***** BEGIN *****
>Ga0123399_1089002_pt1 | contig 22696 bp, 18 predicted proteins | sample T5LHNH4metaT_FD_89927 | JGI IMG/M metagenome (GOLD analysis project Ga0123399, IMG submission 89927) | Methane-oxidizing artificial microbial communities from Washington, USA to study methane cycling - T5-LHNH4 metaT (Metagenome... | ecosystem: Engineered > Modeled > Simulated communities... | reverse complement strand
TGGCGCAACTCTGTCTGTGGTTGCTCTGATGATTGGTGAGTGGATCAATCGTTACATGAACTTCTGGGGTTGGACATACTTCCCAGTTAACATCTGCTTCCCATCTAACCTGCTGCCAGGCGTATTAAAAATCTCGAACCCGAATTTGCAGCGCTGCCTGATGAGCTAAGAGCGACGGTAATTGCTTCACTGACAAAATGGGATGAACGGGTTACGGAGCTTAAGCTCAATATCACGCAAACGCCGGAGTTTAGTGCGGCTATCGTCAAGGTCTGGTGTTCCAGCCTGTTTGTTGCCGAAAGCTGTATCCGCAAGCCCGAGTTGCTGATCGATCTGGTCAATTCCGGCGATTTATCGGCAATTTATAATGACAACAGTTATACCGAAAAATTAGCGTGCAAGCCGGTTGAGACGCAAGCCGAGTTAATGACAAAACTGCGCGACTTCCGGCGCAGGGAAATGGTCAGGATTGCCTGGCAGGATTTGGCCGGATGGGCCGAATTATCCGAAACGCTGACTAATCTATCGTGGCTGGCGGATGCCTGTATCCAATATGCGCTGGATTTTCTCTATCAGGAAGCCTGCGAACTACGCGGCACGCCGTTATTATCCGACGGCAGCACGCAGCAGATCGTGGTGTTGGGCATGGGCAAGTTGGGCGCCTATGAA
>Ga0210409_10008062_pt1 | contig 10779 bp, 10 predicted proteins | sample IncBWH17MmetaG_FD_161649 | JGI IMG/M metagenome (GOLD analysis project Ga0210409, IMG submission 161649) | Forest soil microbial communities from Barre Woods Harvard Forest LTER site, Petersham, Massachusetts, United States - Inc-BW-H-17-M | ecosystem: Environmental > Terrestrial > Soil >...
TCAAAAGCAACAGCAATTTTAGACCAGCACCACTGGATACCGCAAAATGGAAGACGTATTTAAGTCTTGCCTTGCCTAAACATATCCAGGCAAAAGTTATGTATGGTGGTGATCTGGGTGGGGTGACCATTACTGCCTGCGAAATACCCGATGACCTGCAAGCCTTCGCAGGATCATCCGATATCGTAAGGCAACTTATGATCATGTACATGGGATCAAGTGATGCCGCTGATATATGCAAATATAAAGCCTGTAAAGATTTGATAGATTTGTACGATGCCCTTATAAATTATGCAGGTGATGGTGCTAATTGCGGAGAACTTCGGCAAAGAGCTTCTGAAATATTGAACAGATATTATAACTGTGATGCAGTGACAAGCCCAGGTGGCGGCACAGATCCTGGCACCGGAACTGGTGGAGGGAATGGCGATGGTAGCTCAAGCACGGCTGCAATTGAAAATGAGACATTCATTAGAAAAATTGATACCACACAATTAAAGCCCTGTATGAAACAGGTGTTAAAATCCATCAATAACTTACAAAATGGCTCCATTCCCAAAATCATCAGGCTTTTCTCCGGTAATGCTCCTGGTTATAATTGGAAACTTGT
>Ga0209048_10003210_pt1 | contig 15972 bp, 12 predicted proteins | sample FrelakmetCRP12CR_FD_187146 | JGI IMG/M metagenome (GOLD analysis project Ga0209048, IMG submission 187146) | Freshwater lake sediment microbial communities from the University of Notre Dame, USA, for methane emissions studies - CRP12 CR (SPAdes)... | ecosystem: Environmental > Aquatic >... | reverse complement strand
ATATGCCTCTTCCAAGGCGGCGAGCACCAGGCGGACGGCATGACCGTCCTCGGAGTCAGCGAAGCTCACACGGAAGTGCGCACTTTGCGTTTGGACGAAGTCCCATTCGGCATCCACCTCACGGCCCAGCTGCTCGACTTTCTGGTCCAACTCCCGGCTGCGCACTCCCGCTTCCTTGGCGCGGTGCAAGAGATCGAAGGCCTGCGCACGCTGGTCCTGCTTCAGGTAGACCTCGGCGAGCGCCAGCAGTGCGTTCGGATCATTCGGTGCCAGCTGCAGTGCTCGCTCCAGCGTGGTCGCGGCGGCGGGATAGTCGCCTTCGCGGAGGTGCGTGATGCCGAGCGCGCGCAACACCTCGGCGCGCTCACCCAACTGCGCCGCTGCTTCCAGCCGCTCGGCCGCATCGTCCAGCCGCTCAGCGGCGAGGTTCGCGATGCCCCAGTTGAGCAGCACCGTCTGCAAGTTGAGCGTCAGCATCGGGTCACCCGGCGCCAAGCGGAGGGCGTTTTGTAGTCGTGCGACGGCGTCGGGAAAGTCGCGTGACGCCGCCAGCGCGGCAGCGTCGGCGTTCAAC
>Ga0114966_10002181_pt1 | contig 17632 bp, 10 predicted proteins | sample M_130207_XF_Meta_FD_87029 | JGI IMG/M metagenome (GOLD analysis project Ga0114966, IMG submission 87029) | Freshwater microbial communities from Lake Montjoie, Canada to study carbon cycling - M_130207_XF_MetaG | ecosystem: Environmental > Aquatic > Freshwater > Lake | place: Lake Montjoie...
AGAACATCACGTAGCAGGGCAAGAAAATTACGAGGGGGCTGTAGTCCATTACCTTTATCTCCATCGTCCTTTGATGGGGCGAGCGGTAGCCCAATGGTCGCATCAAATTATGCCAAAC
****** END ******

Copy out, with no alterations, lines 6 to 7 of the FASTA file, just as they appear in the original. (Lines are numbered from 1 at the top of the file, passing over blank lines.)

ATATGCCTCTTCCAAGGCGGCGAGCACCAGGCGGACGGCATGACCGTCCTCGGAGTCAGCGAAGCTCACACGGAAGTGCGCACTTTGCGTTTGGACGAAGTCCCATTCGGCATCCACCTCACGGCCCAGCTGCTCGACTTTCTGGTCCAACTCCCGGCTGCGCACTCCCGCTTCCTTGGCGCGGTGCAAGAGATCGAAGGCCTGCGCACGCTGGTCCTGCTTCAGGTAGACCTCGGCGAGCGCCAGCAGTGCGTTCGGATCATTCGGTGCCAGCTGCAGTGCTCGCTCCAGCGTGGTCGCGGCGGCGGGATAGTCGCCTTCGCGGAGGTGCGTGATGCCGAGCGCGCGCAACACCTCGGCGCGCTCACCCAACTGCGCCGCTGCTTCCAGCCGCTCGGCCGCATCGTCCAGCCGCTCAGCGGCGAGGTTCGCGATGCCCCAGTTGAGCAGCACCGTCTGCAAGTTGAGCGTCAGCATCGGGTCACCCGGCGCCAAGCGGAGGGCGTTTTGTAGTCGTGCGACGGCGTCGGGAAAGTCGCGTGACGCCGCCAGCGCGGCAGCGTCGGCGTTCAAC
>Ga0114966_10002181_pt1 | contig 17632 bp, 10 predicted proteins | sample M_130207_XF_Meta_FD_87029 | JGI IMG/M metagenome (GOLD analysis project Ga0114966, IMG submission 87029) | Freshwater microbial communities from Lake Montjoie, Canada to study carbon cycling - M_130207_XF_MetaG | ecosystem: Environmental > Aquatic > Freshwater > Lake | place: Lake Montjoie...